Even President Joe Biden has failed to address climate change using every tool at the administration’s disposal. Despite promising no new fossil fuel leasing, he allowed the largest fossil fuel lease sale in U.S. history to move forward in the Gulf of Mexico before a federal judge intervened to block the sale, citing climate concerns. Biden is continuing to allow pipelines such as the Enbridge Line 3 and Line 5 pipelines to transport tar sands oil, as well as opposing the Dakota Access Pipeline shutdown despite strong opposition from Indigenous peoples and the climate movement. 

Now is the time to challenge Big Oil, complicit elected leaders, businesses continuing to pursue profit over people and planet and major financial institutions that bankroll fossil fuel expansion. Climate change is a systemic problem that requires systemic solutions. Although institutions and deeply rooted systems of oppression are to blame, we as individuals cannot afford to be bystanders in this fight for a livable planet. Your voice and your vote are powerful, so use them. Together, we can elect Green New Deal Champions, mobilize private industry toward a circular economy and finally win climate justice for marginalized communities that have been on the receiving end of systems of oppression for generations. I’m ready to mobilize with you.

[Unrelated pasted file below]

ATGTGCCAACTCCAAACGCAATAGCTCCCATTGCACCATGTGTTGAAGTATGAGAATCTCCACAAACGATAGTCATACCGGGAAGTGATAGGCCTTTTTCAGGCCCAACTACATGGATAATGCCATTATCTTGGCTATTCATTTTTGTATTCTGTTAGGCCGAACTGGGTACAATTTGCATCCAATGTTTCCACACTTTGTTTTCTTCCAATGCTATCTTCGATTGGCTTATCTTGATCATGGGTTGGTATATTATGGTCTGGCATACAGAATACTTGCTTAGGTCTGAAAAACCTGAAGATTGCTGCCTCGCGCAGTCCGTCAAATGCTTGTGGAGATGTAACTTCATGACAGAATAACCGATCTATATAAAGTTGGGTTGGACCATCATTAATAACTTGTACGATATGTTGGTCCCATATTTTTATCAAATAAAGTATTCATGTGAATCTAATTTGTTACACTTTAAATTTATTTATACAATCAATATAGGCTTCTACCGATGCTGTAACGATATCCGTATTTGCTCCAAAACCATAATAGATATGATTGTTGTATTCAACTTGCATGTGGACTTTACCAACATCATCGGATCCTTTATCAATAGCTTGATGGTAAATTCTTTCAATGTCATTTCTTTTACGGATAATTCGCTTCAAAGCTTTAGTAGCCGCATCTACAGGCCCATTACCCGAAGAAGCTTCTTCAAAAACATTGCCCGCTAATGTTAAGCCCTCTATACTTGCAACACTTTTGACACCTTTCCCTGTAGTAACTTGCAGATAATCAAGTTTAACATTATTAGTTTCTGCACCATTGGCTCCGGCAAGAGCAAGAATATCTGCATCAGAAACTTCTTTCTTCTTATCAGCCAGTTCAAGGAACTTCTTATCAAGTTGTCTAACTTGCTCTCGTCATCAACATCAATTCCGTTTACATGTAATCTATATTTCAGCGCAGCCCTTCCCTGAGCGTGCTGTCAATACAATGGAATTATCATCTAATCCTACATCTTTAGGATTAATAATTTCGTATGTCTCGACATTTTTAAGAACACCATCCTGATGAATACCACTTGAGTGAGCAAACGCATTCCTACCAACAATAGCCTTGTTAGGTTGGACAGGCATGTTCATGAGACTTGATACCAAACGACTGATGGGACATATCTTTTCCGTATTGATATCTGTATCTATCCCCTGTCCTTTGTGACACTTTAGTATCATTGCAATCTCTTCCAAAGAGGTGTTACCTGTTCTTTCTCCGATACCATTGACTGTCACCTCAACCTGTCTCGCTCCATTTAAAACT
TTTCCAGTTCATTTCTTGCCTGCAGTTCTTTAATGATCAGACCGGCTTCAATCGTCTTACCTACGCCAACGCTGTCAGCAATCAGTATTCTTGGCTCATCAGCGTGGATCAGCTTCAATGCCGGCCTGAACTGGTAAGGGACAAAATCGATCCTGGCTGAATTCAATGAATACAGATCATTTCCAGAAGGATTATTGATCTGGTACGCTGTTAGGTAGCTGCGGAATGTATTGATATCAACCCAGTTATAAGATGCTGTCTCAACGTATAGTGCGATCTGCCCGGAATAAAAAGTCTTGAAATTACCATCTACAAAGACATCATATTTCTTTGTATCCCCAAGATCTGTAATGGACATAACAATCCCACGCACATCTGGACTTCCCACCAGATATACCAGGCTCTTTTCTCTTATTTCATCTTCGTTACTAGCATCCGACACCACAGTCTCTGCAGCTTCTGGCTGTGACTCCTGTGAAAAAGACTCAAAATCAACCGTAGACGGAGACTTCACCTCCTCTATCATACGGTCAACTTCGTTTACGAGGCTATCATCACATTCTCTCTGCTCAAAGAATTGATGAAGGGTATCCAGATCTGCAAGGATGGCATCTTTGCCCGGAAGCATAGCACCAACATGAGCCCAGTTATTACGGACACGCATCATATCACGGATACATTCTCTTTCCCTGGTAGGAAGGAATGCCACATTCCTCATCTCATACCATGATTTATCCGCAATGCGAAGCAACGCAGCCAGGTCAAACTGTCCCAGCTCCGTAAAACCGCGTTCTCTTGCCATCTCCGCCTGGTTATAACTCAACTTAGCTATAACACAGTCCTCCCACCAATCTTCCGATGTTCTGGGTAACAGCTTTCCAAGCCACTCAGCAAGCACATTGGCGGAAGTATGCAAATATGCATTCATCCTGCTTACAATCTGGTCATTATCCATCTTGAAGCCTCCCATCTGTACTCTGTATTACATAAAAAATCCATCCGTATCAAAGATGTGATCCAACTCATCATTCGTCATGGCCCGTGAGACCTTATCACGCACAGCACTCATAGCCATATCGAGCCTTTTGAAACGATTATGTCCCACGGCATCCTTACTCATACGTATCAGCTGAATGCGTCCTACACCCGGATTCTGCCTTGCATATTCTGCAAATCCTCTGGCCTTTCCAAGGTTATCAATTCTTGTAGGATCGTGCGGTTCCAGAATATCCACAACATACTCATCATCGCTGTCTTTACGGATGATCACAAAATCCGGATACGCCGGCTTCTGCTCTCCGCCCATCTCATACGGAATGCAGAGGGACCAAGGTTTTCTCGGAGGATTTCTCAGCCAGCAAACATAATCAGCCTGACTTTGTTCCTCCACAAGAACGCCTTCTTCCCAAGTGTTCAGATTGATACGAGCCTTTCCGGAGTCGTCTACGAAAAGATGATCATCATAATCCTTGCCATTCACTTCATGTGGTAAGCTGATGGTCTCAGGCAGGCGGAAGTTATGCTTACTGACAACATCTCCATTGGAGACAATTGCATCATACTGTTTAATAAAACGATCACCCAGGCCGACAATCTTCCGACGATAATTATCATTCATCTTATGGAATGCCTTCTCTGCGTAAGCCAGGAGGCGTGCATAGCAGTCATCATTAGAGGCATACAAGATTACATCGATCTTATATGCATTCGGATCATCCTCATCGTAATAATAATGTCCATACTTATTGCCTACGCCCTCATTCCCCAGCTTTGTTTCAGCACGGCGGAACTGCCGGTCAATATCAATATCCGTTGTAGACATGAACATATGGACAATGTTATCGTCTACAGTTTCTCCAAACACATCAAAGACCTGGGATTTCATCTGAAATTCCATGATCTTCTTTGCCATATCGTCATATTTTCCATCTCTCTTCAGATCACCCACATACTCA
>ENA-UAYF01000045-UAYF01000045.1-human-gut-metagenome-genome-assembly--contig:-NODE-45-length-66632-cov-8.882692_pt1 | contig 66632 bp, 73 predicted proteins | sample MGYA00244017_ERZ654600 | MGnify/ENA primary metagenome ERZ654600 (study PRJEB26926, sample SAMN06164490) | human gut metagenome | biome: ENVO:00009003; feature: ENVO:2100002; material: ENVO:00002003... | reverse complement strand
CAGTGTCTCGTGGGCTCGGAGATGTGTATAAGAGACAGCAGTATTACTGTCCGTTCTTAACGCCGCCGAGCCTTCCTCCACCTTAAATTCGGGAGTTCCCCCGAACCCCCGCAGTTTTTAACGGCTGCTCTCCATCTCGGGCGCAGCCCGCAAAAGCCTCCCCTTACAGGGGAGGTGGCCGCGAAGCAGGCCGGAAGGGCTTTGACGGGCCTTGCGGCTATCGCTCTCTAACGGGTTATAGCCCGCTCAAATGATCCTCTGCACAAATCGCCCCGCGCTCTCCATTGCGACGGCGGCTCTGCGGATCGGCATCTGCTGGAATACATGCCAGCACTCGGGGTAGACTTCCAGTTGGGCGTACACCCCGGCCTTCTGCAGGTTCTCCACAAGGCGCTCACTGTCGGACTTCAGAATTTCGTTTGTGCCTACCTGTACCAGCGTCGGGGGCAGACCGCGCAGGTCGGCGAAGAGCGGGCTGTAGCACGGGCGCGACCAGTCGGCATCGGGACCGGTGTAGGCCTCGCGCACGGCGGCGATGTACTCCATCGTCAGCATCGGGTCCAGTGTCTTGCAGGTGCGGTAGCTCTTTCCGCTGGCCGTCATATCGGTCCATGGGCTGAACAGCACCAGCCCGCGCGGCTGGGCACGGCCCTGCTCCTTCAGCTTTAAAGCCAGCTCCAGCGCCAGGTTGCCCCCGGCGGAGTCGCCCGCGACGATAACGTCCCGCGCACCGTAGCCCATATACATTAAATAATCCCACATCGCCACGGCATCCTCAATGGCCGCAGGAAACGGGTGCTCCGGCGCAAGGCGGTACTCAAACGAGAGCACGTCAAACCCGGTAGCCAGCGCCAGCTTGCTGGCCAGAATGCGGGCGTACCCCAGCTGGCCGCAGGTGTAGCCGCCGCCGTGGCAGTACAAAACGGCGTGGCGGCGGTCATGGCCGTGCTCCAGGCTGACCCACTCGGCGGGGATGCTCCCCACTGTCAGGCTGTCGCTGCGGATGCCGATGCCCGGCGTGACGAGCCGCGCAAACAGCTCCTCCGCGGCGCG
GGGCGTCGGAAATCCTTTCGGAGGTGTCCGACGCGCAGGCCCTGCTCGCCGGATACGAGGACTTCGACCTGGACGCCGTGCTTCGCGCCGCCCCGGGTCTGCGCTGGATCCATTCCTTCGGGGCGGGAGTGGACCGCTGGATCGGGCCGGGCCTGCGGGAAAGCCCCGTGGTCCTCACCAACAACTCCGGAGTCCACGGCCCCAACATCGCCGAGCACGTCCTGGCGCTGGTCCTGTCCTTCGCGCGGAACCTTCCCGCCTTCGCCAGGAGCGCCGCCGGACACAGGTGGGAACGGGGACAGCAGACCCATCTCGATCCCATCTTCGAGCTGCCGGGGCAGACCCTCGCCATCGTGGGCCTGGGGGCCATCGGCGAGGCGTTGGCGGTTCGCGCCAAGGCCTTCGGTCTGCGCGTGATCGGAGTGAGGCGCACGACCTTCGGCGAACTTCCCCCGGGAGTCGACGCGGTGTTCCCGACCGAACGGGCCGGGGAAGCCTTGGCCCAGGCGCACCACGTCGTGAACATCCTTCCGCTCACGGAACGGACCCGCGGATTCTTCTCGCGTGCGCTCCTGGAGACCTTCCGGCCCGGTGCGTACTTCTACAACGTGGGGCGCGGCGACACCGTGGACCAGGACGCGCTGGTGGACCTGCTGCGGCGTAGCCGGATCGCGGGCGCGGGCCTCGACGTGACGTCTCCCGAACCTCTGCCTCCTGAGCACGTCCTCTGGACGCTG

Zanagee Artis ’22 can be reached at Artis is the co-founder, executive director and policy director of Zero Hour. He is also the co-author of “A Kids Book About Climate Change” and a co-host of “1 Point 5: A Kids Podcast About Climate Justice.” Please send responses to this opinion to and other op-eds to